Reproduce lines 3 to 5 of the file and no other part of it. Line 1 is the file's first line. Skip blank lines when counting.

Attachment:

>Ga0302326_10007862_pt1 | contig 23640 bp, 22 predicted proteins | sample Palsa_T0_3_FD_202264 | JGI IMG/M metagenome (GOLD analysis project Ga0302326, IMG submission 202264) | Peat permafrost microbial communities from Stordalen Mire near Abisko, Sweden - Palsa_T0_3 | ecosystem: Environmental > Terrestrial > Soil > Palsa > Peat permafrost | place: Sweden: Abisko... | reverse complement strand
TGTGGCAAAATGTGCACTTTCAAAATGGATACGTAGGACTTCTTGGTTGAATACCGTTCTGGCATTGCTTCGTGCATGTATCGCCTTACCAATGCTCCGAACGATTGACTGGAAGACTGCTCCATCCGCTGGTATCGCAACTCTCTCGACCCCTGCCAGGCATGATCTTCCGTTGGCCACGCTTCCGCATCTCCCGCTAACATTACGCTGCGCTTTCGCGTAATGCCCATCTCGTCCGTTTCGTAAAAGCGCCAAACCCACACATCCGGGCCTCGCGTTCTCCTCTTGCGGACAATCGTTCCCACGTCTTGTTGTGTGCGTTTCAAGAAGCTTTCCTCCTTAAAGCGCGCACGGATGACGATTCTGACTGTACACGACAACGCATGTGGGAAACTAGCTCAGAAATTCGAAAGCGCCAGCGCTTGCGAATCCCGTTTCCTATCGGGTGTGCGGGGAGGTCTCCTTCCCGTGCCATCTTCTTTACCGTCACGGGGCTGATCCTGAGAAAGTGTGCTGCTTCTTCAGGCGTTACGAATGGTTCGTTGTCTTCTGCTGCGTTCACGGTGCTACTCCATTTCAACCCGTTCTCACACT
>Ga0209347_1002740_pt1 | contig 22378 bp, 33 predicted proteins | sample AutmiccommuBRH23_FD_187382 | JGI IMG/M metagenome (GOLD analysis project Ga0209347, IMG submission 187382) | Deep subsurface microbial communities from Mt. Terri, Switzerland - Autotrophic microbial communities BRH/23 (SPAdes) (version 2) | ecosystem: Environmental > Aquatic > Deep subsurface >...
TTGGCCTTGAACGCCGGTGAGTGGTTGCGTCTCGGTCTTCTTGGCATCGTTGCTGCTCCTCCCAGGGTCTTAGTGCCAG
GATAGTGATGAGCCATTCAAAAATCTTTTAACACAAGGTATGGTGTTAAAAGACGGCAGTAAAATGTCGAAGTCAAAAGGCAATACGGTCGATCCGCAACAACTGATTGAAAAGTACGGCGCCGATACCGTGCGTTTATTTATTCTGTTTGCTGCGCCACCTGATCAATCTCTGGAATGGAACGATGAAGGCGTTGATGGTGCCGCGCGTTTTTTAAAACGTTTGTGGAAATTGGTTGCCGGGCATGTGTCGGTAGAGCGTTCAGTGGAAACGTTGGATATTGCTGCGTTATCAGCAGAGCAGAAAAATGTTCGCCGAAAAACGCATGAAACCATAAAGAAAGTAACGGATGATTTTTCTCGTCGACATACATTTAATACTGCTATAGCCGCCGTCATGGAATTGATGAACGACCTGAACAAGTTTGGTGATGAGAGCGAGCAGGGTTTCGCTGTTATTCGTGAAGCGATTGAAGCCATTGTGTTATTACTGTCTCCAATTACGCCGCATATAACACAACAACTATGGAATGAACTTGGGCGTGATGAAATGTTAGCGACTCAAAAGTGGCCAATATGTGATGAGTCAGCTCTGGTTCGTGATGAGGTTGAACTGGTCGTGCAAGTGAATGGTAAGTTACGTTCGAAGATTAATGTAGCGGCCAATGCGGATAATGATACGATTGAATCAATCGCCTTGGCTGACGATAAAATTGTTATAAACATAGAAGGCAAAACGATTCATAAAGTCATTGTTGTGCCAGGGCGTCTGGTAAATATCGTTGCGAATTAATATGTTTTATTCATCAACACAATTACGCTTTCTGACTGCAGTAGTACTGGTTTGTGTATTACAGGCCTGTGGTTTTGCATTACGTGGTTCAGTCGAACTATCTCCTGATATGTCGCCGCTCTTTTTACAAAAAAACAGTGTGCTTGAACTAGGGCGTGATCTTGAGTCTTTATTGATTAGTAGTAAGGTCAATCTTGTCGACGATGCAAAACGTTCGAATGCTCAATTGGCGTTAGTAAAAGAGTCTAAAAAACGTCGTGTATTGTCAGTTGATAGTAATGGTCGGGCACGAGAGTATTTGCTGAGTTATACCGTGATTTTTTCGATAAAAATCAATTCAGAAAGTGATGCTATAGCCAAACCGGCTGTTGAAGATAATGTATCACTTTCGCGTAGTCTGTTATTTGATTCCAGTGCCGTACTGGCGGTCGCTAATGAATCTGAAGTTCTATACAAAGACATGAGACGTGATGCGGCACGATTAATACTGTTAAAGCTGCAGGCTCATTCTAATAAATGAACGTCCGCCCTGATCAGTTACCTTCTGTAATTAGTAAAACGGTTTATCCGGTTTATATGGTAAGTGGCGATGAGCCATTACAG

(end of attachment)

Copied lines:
>Ga0209347_1002740_pt1 | contig 22378 bp, 33 predicted proteins | sample AutmiccommuBRH23_FD_187382 | JGI IMG/M metagenome (GOLD analysis project Ga0209347, IMG submission 187382) | Deep subsurface microbial communities from Mt. Terri, Switzerland - Autotrophic microbial communities BRH/23 (SPAdes) (version 2) | ecosystem: Environmental > Aquatic > Deep subsurface >...
TTGGCCTTGAACGCCGGTGAGTGGTTGCGTCTCGGTCTTCTTGGCATCGTTGCTGCTCCTCCCAGGGTCTTAGTGCCAG
GATAGTGATGAGCCATTCAAAAATCTTTTAACACAAGGTATGGTGTTAAAAGACGGCAGTAAAATGTCGAAGTCAAAAGGCAATACGGTCGATCCGCAACAACTGATTGAAAAGTACGGCGCCGATACCGTGCGTTTATTTATTCTGTTTGCTGCGCCACCTGATCAATCTCTGGAATGGAACGATGAAGGCGTTGATGGTGCCGCGCGTTTTTTAAAACGTTTGTGGAAATTGGTTGCCGGGCATGTGTCGGTAGAGCGTTCAGTGGAAACGTTGGATATTGCTGCGTTATCAGCAGAGCAGAAAAATGTTCGCCGAAAAACGCATGAAACCATAAAGAAAGTAACGGATGATTTTTCTCGTCGACATACATTTAATACTGCTATAGCCGCCGTCATGGAATTGATGAACGACCTGAACAAGTTTGGTGATGAGAGCGAGCAGGGTTTCGCTGTTATTCGTGAAGCGATTGAAGCCATTGTGTTATTACTGTCTCCAATTACGCCGCATATAACACAACAACTATGGAATGAACTTGGGCGTGATGAAATGTTAGCGACTCAAAAGTGGCCAATATGTGATGAGTCAGCTCTGGTTCGTGATGAGGTTGAACTGGTCGTGCAAGTGAATGGTAAGTTACGTTCGAAGATTAATGTAGCGGCCAATGCGGATAATGATACGATTGAATCAATCGCCTTGGCTGACGATAAAATTGTTATAAACATAGAAGGCAAAACGATTCATAAAGTCATTGTTGTGCCAGGGCGTCTGGTAAATATCGTTGCGAATTAATATGTTTTATTCATCAACACAATTACGCTTTCTGACTGCAGTAGTACTGGTTTGTGTATTACAGGCCTGTGGTTTTGCATTACGTGGTTCAGTCGAACTATCTCCTGATATGTCGCCGCTCTTTTTACAAAAAAACAGTGTGCTTGAACTAGGGCGTGATCTTGAGTCTTTATTGATTAGTAGTAAGGTCAATCTTGTCGACGATGCAAAACGTTCGAATGCTCAATTGGCGTTAGTAAAAGAGTCTAAAAAACGTCGTGTATTGTCAGTTGATAGTAATGGTCGGGCACGAGAGTATTTGCTGAGTTATACCGTGATTTTTTCGATAAAAATCAATTCAGAAAGTGATGCTATAGCCAAACCGGCTGTTGAAGATAATGTATCACTTTCGCGTAGTCTGTTATTTGATTCCAGTGCCGTACTGGCGGTCGCTAATGAATCTGAAGTTCTATACAAAGACATGAGACGTGATGCGGCACGATTAATACTGTTAAAGCTGCAGGCTCATTCTAATAAATGAACGTCCGCCCTGATCAGTTACCTTCTGTAATTAGTAAAACGGTTTATCCGGTTTATATGGTAAGTGGCGATGAGCCATTACAG